TiddlyWiki - A notebook, a blog, a wiki, a website - all in one

Updated: August 19, 2009

Most of us keep notes, one way or another. Some use bits of papers, others use hundreds of individual text files scattered all over the hard disk, some struggle with email clients, and some even go as far as maintaining their own blog online. No matter who you are, you want to be able to keep your information in a tidy fashion and easily retrieve parts once in a while, without having to rely on lengthy indexes or manually browsing through long lists.

So you need something that should help you maintain a non-linear, non-sequential personal notebook, with an ability to quickly find items, e.g. using tags like GMail, easily add new items, remove or edit old ones, find items that are incomplete, find items that no longer serve any purpose and have been orphaned, all this packaged in a single utility. Furthermore, it has to be lightweight, portable across operating systems, easy to use and maintain, extensible and, above all, useful. Enter TiddlyWiki.

TiddlyWiki is all that. TiddlyWiki is officially a reusable non-linear personal web notebook. It is a single HTML file containing lots of code, including CSS and Javascript, which you can download to your computer, open in any browser and start using.

Working with TiddlyWiki

TiddlyWiki opens to a template page from which you can start branching off your items, called tiddlers. Think of each tiddler as a news item, a bulletin, a note, a quick summary of what you may want or need.


You can create as many items as you want - and remove old ones if you no longer need them. You can tag items, allowing you to group them and find them more easily. You can also hyperlink between tiddlers and add them to the main menu. It's a blogger's feast. All this inside a single HTML file. Incredible, eh?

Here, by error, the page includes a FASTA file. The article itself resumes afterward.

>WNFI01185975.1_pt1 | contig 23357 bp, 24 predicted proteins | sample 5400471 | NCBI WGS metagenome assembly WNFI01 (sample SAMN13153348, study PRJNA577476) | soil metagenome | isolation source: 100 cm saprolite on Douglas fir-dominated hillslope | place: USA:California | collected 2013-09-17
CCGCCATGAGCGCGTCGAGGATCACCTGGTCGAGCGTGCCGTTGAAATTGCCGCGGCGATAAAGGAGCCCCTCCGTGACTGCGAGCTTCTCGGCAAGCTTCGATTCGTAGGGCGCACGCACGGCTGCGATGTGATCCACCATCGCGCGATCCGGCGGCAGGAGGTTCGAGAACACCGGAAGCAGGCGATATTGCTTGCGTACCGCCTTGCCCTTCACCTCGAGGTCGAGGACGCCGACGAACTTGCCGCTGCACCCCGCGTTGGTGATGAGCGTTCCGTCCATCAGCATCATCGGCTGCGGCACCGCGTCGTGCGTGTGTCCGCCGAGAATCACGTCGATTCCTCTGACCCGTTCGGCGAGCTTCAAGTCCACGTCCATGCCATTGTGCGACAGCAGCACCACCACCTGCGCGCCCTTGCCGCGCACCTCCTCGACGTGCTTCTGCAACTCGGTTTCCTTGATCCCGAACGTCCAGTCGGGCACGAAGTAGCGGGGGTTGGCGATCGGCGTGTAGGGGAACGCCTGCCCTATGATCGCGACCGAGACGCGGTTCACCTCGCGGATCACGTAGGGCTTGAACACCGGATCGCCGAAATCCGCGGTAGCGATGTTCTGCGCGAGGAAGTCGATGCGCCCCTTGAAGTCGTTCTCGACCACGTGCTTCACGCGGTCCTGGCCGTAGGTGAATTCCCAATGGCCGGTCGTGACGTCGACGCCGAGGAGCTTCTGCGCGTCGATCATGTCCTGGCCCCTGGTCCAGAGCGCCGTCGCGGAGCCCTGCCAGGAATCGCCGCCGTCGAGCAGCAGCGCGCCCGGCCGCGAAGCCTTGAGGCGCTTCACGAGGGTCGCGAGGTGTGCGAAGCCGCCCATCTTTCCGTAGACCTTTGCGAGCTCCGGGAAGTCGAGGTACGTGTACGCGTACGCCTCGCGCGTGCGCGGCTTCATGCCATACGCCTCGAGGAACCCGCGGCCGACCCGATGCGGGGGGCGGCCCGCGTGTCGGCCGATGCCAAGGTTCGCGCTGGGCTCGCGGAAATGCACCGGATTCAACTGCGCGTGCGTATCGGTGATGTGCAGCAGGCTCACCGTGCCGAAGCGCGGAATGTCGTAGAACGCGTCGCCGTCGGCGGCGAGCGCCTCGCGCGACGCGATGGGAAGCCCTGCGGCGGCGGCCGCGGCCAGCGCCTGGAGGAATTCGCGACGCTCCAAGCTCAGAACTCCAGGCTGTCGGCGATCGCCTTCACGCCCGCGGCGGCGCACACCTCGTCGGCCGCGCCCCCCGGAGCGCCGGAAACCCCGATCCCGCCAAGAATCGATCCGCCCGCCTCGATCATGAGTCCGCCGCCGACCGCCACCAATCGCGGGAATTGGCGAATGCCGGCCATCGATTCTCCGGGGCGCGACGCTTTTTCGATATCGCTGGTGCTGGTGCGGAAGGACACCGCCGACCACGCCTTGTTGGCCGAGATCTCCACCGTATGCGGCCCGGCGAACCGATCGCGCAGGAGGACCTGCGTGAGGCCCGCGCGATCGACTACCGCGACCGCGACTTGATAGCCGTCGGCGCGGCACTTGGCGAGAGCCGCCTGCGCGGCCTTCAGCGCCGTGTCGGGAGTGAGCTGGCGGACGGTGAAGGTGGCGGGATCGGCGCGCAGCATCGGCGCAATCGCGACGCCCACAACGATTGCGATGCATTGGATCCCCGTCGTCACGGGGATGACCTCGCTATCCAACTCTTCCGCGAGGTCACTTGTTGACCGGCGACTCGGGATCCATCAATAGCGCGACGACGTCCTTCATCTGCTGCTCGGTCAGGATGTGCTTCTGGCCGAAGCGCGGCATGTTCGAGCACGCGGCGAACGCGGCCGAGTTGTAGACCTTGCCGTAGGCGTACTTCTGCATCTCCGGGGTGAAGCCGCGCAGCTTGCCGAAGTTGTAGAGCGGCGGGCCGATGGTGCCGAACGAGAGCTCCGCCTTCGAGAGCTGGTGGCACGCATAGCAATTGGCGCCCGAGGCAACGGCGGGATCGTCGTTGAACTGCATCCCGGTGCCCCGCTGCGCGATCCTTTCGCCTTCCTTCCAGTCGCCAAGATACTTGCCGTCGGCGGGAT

Let's setup our own notebook and see how incredibly simple it is to use and enjoy TiddlyWiki, but most importantly, be efficient with it. TiddlyWiki is powerful and lets you juice this power to the max.

Start by entering your name into the text box. This name will show up on all items edited by you, so you can track them more easily. It also allows a sort of a revision control when multiple people are editing same items.

Next, click on the SiteTitle and SiteSubtitle items and edit them. Each will open a forum-style text box where you can write down things in free text, any which way you want. Here's an example, just a few short minutes into my play with TiddlyWiki:


I created a number of tiddlers and populated them with Lorem ipsum. I also tagged some of them, so I can find them more easily in the future. Then, I also added the items to the main page menu (on the left top).

Example, more

There is no need to know HTML, CSS or Javascript. You work as you would with any forum or a Content Management System (CMS). Enter your own words and let the machine wrap it up nicely for you, creating menus, tags, indexes, etc.

Add new tiddler

Whenever you need to add an item, just move your mouse cursors to the menu on the right side and click new tiddler.